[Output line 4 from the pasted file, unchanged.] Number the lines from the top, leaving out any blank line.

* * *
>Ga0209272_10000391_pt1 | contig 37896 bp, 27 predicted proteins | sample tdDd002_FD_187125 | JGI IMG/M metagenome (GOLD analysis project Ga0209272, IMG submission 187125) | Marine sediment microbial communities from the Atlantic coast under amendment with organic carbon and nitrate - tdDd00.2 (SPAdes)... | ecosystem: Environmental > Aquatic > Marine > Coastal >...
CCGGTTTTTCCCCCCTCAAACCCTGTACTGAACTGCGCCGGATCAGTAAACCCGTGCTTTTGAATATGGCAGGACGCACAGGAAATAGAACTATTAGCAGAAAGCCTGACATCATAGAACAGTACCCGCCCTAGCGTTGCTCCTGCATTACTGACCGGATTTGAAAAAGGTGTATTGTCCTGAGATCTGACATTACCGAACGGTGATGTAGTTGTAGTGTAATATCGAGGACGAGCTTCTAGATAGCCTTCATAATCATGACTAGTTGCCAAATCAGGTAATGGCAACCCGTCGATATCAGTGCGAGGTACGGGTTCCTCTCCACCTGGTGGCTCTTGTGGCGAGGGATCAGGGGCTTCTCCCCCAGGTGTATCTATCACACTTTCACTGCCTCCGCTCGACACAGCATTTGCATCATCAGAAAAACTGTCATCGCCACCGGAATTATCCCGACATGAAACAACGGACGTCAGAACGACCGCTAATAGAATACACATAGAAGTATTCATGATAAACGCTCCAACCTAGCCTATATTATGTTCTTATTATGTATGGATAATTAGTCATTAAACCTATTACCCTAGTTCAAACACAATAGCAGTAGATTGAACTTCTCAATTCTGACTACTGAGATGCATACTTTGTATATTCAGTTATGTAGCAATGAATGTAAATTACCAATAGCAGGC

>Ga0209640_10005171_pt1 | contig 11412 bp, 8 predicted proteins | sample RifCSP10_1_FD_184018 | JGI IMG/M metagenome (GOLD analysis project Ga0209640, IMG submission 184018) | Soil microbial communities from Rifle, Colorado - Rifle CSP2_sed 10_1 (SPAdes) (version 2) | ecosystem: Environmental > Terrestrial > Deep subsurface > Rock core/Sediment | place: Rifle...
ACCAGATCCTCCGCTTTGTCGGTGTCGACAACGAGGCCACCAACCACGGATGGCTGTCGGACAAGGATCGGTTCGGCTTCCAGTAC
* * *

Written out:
ACCAGATCCTCCGCTTTGTCGGTGTCGACAACGAGGCCACCAACCACGGATGGCTGTCGGACAAGGATCGGTTCGGCTTCCAGTAC